Wood Smoke and Upper gastrointestinal cancers

Research studies on wood smoke and other air pollution.

Wood Smoke and Upper gastrointestinal cancers

Postby Wilberforce » Sat Aug 19, 2017 6:01 pm

http://www.mmj.mw/wp-content/uploads/20 ... ayamba.pdf

Exposure to biomass smoke as a risk factor for oesophageal and gastric cancer in low-income populations: A systematic review those for eastern Asia and southern Africa.

Violet Kayamba, Douglas C. Heimburger, Douglas R. Morgan, Masharip Atadzhanov, Paul Kelly

Abstract

Background
Upper gastrointestinal cancers contribute significantly to cancer-related morbidity and mortality in sub-Saharan Africa, but they continue to receive limited attention. The high incidence in young adults remains unexplained, and the risk factors have not been fully described.

Methods
A literature search was conducted using the electronic database PubMed. Beginning from January 1980 to February 2016, all articles evaluating biomass smoke exposure with oesophageal and gastric cancer were reviewed.

Results
Over 70% of the African population relies on biomass fuel, meaning most Africans are exposed to biomass smoke throughout their lives. Cigarette smoke is an established risk factor for upper gastrointestinal cancers, and some of its carcinogenic constituents are also present in biomass smoke. We found eight case-control studies reporting associations between exposure to biomass smoke and oesophageal cancer, and two linking biomass smoke to gastric cancer. All of these papers reported significant positive associations between exposure and cancer risk. Further research is needed in order to fully define the constituents of biomass smoke, which could each have varying specific and synergistic or independent contributions to the development of upper gastrointestinal cancers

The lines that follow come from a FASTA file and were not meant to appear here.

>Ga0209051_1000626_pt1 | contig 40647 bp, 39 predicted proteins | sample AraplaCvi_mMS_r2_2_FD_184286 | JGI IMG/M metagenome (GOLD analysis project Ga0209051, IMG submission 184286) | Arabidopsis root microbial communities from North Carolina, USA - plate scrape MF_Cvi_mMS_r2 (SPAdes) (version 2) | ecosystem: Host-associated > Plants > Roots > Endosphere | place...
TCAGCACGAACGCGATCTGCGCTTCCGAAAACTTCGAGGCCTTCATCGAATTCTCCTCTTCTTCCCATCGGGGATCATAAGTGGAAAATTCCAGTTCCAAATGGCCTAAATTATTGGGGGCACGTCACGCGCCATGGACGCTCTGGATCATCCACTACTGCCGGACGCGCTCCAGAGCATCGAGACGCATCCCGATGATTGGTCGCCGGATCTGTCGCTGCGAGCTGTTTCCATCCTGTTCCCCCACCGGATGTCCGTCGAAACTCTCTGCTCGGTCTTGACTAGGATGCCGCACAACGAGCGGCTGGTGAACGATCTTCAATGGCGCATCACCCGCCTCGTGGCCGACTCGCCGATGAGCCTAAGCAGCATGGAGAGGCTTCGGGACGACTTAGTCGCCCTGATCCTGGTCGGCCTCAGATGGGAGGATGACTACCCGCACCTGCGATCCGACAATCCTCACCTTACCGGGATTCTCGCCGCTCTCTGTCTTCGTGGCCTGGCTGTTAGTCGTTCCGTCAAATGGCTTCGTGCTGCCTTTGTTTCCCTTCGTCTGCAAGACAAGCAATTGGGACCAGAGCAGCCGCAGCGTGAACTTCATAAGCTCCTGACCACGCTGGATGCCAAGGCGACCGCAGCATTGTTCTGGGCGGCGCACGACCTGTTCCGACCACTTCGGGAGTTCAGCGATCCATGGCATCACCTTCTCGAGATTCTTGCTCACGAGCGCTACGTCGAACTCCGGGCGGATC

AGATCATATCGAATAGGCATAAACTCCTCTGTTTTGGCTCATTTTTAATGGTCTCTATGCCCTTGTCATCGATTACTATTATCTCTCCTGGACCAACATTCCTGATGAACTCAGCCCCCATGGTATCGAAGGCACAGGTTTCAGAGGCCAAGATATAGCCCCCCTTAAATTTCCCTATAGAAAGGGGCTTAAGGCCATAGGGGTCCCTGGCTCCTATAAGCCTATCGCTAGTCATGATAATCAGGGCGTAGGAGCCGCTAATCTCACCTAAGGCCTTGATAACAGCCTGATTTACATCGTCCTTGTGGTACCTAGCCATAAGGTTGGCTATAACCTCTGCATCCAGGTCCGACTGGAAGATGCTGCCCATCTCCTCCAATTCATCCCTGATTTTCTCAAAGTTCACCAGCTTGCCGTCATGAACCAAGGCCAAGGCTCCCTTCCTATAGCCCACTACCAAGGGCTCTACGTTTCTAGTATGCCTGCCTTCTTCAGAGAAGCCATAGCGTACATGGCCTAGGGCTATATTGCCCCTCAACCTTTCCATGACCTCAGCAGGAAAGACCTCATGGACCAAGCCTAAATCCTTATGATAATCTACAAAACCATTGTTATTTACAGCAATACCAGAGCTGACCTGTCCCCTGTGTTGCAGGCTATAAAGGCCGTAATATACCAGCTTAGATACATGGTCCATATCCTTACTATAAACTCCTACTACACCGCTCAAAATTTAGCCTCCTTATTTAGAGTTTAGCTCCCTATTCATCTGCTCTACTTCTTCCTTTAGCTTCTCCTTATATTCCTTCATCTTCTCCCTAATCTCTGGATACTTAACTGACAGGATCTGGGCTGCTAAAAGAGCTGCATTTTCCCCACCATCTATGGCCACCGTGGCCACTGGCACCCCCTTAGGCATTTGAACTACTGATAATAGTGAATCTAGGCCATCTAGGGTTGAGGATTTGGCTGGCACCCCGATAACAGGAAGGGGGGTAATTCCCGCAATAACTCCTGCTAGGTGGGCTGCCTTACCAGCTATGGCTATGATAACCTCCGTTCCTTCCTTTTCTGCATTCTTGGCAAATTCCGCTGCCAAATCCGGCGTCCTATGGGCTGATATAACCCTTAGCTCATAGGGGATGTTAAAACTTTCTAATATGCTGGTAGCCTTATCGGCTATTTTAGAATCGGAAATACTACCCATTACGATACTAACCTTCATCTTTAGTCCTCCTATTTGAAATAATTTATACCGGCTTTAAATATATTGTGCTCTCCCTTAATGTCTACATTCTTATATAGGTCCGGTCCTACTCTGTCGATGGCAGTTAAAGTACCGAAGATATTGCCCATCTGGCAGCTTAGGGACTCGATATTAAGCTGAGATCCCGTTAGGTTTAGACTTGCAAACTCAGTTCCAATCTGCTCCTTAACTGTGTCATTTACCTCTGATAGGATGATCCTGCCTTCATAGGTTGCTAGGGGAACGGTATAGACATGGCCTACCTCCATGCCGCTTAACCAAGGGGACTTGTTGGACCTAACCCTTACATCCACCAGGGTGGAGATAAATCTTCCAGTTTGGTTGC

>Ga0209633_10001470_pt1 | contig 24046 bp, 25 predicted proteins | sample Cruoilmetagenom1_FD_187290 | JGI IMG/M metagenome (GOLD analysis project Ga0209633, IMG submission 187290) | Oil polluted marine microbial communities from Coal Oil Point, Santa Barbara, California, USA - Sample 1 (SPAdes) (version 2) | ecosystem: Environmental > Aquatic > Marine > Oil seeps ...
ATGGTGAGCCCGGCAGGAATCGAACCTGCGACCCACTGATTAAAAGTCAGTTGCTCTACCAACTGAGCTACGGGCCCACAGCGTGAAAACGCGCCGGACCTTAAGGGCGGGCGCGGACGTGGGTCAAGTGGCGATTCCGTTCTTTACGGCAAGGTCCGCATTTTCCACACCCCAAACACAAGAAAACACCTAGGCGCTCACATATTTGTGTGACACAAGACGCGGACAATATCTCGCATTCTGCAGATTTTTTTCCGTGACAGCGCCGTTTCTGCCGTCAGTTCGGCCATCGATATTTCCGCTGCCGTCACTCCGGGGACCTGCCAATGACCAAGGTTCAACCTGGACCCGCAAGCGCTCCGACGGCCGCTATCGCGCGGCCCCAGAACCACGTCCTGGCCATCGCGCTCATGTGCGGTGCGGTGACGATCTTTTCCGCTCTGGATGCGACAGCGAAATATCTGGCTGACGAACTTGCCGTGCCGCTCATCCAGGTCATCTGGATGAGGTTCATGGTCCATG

Conclusions
Exposure to biomass smoke is an environmental factor influencing the development of upper gastrointestinal cancers, especially in low resource settings.


© 2017
The College of Medicine and the Medical Association of Malawi. This work is licensed under the Creative Commons Attribution 4.0 International License.
• The Surgeon General has determined that there is no safe level of exposure to ambient smoke!

• If you smell even a subtle odor of smoke, you are being exposed to poisonous and carcinogenic chemical compounds!

• Even a brief exposure to smoke raises blood pressure, (no matter what your state of health) and can cause blood clotting, stroke, or heart attack in vulnerable people. Even children experience elevated blood pressure when exposed to smoke!

• Since smoke drastically weakens the lungs' immune system, avoiding smoke is one of the best ways to prevent colds, flu, bronchitis, or risk of an even more serious respiratory illness, such as pneumonia or tuberculosis! Does your child have the flu? Chances are they have been exposed to ambient smoke!
User avatar
Wilberforce
 
Posts: 5919
Joined: Wed Jul 25, 2007 11:36 pm
Location: USA

Return to Particle Pollution Research

Who is online

Users browsing this forum: No registered users and 3 guests

cron